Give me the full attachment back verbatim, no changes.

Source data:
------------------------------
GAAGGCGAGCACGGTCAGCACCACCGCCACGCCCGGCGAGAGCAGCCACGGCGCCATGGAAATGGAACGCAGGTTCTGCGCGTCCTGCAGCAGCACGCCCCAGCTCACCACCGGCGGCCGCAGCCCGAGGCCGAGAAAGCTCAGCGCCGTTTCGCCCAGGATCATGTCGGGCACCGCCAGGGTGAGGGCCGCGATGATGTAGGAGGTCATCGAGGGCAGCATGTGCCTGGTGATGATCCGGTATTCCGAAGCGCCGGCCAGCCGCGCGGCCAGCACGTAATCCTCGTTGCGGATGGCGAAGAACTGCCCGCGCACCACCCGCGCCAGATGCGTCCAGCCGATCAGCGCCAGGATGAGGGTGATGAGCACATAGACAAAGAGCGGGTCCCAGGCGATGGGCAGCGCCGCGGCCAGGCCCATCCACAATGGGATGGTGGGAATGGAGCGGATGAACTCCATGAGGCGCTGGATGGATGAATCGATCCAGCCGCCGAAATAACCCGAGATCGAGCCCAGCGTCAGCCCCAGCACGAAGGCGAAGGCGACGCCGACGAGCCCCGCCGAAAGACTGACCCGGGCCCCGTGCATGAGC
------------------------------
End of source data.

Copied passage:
GAAGGCGAGCACGGTCAGCACCACCGCCACGCCCGGCGAGAGCAGCCACGGCGCCATGGAAATGGAACGCAGGTTCTGCGCGTCCTGCAGCAGCACGCCCCAGCTCACCACCGGCGGCCGCAGCCCGAGGCCGAGAAAGCTCAGCGCCGTTTCGCCCAGGATCATGTCGGGCACCGCCAGGGTGAGGGCCGCGATGATGTAGGAGGTCATCGAGGGCAGCATGTGCCTGGTGATGATCCGGTATTCCGAAGCGCCGGCCAGCCGCGCGGCCAGCACGTAATCCTCGTTGCGGATGGCGAAGAACTGCCCGCGCACCACCCGCGCCAGATGCGTCCAGCCGATCAGCGCCAGGATGAGGGTGATGAGCACATAGACAAAGAGCGGGTCCCAGGCGATGGGCAGCGCCGCGGCCAGGCCCATCCACAATGGGATGGTGGGAATGGAGCGGATGAACTCCATGAGGCGCTGGATGGATGAATCGATCCAGCCGCCGAAATAACCCGAGATCGAGCCCAGCGTCAGCCCCAGCACGAAGGCGAAGGCGACGCCGACGAGCCCCGCCGAAAGACTGACCCGGGCCCCGTGCATGAGC